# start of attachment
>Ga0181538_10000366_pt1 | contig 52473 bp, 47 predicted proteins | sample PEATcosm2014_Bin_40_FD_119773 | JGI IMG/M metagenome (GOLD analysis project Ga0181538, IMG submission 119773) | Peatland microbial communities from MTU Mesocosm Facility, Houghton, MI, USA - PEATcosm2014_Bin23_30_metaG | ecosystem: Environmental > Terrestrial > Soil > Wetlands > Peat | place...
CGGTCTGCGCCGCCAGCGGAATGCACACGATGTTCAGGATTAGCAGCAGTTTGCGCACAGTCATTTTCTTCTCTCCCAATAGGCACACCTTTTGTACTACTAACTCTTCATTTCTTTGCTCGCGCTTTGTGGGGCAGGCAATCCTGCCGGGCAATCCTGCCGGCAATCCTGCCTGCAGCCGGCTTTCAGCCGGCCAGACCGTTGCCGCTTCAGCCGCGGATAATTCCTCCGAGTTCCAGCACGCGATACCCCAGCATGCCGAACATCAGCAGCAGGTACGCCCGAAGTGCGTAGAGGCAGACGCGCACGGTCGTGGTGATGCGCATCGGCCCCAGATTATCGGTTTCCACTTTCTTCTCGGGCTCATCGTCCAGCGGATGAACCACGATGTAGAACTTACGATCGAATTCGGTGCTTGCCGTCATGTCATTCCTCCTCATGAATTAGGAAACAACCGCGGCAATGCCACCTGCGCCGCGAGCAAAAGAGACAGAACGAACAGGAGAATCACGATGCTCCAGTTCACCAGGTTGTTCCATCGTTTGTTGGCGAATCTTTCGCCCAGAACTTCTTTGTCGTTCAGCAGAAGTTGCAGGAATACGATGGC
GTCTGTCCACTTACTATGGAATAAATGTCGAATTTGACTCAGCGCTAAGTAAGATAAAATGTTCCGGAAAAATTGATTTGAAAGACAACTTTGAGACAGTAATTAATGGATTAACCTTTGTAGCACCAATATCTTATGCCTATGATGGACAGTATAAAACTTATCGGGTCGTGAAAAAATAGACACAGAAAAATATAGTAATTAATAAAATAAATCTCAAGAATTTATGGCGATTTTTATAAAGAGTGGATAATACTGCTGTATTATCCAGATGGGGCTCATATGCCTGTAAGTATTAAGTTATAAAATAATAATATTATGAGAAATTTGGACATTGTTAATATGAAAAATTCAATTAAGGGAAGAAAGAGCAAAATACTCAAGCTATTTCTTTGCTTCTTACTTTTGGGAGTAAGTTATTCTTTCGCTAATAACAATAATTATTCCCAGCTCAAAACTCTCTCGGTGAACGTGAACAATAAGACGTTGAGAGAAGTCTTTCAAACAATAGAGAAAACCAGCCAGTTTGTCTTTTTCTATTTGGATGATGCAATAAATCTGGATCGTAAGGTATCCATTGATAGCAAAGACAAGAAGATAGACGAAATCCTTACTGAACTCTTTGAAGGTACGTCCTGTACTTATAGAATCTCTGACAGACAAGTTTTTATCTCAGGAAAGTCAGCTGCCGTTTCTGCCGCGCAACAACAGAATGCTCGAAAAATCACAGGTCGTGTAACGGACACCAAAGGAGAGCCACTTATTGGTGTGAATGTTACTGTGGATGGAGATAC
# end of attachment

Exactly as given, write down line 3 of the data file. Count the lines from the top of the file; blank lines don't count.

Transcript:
GTCTGTCCACTTACTATGGAATAAATGTCGAATTTGACTCAGCGCTAAGTAAGATAAAATGTTCCGGAAAAATTGATTTGAAAGACAACTTTGAGACAGTAATTAATGGATTAACCTTTGTAGCACCAATATCTTATGCCTATGATGGACAGTATAAAACTTATCGGGTCGTGAAAAAATAGACACAGAAAAATATAGTAATTAATAAAATAAATCTCAAGAATTTATGGCGATTTTTATAAAGAGTGGATAATACTGCTGTATTATCCAGATGGGGCTCATATGCCTGTAAGTATTAAGTTATAAAATAATAATATTATGAGAAATTTGGACATTGTTAATATGAAAAATTCAATTAAGGGAAGAAAGAGCAAAATACTCAAGCTATTTCTTTGCTTCTTACTTTTGGGAGTAAGTTATTCTTTCGCTAATAACAATAATTATTCCCAGCTCAAAACTCTCTCGGTGAACGTGAACAATAAGACGTTGAGAGAAGTCTTTCAAACAATAGAGAAAACCAGCCAGTTTGTCTTTTTCTATTTGGATGATGCAATAAATCTGGATCGTAAGGTATCCATTGATAGCAAAGACAAGAAGATAGACGAAATCCTTACTGAACTCTTTGAAGGTACGTCCTGTACTTATAGAATCTCTGACAGACAAGTTTTTATCTCAGGAAAGTCAGCTGCCGTTTCTGCCGCGCAACAACAGAATGCTCGAAAAATCACAGGTCGTGTAACGGACACCAAAGGAGAGCCACTTATTGGTGTGAATGTTACTGTGGATGGAGATAC